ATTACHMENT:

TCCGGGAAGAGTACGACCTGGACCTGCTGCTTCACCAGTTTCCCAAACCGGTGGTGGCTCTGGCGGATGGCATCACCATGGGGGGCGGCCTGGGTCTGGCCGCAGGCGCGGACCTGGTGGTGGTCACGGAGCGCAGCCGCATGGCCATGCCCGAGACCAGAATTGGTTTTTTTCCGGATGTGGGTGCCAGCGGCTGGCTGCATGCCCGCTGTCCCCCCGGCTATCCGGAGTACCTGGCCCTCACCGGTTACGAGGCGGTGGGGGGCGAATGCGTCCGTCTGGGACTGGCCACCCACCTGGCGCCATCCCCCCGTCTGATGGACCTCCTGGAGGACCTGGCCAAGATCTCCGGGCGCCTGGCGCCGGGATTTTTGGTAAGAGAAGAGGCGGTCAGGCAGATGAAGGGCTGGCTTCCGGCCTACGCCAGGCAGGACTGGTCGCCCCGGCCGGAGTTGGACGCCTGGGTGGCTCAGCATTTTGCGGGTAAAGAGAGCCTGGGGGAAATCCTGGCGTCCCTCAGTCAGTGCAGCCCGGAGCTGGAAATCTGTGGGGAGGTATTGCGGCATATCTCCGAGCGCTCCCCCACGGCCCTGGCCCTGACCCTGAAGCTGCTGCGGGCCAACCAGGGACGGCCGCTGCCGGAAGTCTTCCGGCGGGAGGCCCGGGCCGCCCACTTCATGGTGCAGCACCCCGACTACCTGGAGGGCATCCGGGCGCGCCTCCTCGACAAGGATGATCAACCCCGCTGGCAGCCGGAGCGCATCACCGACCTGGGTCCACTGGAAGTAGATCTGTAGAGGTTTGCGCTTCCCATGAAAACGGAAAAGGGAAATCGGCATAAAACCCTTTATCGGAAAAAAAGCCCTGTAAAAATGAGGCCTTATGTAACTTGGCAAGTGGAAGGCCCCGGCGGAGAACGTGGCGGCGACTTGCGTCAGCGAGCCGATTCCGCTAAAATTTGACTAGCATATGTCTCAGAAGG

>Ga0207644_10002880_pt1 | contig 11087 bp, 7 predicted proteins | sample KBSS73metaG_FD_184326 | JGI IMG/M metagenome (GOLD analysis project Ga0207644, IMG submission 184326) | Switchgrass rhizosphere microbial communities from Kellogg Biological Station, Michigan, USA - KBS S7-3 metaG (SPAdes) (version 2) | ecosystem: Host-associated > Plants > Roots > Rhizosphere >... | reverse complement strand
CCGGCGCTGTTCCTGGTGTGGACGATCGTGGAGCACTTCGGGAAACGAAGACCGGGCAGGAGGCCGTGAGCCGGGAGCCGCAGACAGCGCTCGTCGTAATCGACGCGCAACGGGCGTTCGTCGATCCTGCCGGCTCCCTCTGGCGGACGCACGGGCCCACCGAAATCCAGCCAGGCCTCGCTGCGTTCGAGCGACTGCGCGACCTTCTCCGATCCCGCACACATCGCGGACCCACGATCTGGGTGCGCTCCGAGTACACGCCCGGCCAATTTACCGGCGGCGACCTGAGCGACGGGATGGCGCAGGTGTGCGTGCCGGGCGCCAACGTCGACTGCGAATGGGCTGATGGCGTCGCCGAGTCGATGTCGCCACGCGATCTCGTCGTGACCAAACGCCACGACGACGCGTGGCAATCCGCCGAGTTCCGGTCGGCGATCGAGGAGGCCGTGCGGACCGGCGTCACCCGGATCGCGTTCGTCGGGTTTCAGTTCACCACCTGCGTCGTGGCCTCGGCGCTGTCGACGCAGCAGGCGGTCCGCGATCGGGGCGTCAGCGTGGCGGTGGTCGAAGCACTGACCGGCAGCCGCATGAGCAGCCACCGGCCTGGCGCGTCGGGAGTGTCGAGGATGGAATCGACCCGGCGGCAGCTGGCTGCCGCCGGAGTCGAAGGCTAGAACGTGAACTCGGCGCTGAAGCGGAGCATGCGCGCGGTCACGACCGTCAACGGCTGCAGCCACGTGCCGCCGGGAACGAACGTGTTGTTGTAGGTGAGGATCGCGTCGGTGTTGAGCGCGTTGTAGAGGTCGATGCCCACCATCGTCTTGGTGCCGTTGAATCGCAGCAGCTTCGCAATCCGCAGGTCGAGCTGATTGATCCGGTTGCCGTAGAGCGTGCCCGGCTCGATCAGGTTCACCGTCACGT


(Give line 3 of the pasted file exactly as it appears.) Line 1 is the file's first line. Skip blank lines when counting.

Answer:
CCGGCGCTGTTCCTGGTGTGGACGATCGTGGAGCACTTCGGGAAACGAAGACCGGGCAGGAGGCCGTGAGCCGGGAGCCGCAGACAGCGCTCGTCGTAATCGACGCGCAACGGGCGTTCGTCGATCCTGCCGGCTCCCTCTGGCGGACGCACGGGCCCACCGAAATCCAGCCAGGCCTCGCTGCGTTCGAGCGACTGCGCGACCTTCTCCGATCCCGCACACATCGCGGACCCACGATCTGGGTGCGCTCCGAGTACACGCCCGGCCAATTTACCGGCGGCGACCTGAGCGACGGGATGGCGCAGGTGTGCGTGCCGGGCGCCAACGTCGACTGCGAATGGGCTGATGGCGTCGCCGAGTCGATGTCGCCACGCGATCTCGTCGTGACCAAACGCCACGACGACGCGTGGCAATCCGCCGAGTTCCGGTCGGCGATCGAGGAGGCCGTGCGGACCGGCGTCACCCGGATCGCGTTCGTCGGGTTTCAGTTCACCACCTGCGTCGTGGCCTCGGCGCTGTCGACGCAGCAGGCGGTCCGCGATCGGGGCGTCAGCGTGGCGGTGGTCGAAGCACTGACCGGCAGCCGCATGAGCAGCCACCGGCCTGGCGCGTCGGGAGTGTCGAGGATGGAATCGACCCGGCGGCAGCTGGCTGCCGCCGGAGTCGAAGGCTAGAACGTGAACTCGGCGCTGAAGCGGAGCATGCGCGCGGTCACGACCGTCAACGGCTGCAGCCACGTGCCGCCGGGAACGAACGTGTTGTTGTAGGTGAGGATCGCGTCGGTGTTGAGCGCGTTGTAGAGGTCGATGCCCACCATCGTCTTGGTGCCGTTGAATCGCAGCAGCTTCGCAATCCGCAGGTCGAGCTGATTGATCCGGTTGCCGTAGAGCGTGCCCGGCTCGATCAGGTTCACCGTCACGT